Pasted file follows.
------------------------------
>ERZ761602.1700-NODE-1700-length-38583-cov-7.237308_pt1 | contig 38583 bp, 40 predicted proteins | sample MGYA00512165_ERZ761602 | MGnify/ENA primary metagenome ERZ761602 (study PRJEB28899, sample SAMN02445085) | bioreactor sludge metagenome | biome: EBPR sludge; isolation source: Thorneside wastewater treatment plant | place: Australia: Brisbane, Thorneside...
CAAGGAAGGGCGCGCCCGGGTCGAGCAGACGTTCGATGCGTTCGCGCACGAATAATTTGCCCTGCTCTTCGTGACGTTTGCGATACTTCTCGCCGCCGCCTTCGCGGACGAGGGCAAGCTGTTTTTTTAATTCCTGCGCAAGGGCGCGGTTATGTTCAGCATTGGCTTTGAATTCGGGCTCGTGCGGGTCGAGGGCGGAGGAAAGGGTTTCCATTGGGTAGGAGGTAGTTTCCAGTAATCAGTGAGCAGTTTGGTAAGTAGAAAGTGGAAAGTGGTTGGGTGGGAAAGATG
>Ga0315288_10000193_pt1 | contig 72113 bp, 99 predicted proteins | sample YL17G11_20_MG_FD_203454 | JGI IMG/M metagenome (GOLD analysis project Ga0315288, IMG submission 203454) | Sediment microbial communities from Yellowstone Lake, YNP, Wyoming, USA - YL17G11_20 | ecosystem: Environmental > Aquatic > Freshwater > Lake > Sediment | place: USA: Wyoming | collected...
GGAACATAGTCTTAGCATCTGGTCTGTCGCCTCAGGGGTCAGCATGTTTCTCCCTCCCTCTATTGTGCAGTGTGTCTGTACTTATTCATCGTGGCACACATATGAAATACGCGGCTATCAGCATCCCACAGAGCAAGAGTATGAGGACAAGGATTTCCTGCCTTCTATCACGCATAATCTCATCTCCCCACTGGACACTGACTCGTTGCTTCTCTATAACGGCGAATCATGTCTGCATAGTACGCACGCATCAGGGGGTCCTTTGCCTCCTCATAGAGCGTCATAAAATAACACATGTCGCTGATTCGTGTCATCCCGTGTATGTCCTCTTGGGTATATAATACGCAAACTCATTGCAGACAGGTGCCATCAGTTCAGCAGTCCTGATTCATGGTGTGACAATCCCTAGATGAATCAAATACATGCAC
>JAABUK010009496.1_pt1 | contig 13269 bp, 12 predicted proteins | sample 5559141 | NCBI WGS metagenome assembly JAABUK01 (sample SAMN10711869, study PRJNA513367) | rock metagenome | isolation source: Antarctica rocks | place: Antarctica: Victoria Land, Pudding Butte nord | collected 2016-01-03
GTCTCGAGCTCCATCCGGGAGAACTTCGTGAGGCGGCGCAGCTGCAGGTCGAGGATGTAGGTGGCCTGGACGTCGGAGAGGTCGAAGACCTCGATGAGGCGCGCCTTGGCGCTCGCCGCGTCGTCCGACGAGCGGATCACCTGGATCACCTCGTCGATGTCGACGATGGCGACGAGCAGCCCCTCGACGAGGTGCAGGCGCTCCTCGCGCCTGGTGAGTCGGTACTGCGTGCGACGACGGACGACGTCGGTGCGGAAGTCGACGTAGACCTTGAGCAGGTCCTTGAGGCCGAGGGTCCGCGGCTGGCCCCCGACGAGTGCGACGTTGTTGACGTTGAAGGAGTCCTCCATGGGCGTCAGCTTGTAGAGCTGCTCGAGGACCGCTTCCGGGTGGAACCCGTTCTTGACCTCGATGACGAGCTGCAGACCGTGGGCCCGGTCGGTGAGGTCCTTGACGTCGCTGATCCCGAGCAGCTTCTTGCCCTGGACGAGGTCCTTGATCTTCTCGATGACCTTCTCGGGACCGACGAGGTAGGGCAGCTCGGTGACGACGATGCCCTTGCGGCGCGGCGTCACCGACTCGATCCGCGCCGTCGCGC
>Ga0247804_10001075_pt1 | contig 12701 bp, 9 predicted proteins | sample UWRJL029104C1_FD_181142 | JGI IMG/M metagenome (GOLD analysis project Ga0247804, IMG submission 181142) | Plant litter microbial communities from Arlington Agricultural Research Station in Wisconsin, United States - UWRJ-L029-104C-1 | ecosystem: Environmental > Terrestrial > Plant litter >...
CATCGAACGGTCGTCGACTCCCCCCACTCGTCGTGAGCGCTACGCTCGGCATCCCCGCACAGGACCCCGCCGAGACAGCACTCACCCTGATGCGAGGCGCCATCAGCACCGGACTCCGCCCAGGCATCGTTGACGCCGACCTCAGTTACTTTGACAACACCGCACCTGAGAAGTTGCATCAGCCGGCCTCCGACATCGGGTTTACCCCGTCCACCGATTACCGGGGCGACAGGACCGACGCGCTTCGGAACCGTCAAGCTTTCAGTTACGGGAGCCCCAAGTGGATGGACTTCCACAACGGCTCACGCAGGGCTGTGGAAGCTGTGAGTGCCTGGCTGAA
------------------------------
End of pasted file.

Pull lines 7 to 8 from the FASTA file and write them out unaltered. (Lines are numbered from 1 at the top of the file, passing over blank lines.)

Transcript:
>Ga0247804_10001075_pt1 | contig 12701 bp, 9 predicted proteins | sample UWRJL029104C1_FD_181142 | JGI IMG/M metagenome (GOLD analysis project Ga0247804, IMG submission 181142) | Plant litter microbial communities from Arlington Agricultural Research Station in Wisconsin, United States - UWRJ-L029-104C-1 | ecosystem: Environmental > Terrestrial > Plant litter >...
CATCGAACGGTCGTCGACTCCCCCCACTCGTCGTGAGCGCTACGCTCGGCATCCCCGCACAGGACCCCGCCGAGACAGCACTCACCCTGATGCGAGGCGCCATCAGCACCGGACTCCGCCCAGGCATCGTTGACGCCGACCTCAGTTACTTTGACAACACCGCACCTGAGAAGTTGCATCAGCCGGCCTCCGACATCGGGTTTACCCCGTCCACCGATTACCGGGGCGACAGGACCGACGCGCTTCGGAACCGTCAAGCTTTCAGTTACGGGAGCCCCAAGTGGATGGACTTCCACAACGGCTCACGCAGGGCTGTGGAAGCTGTGAGTGCCTGGCTGAA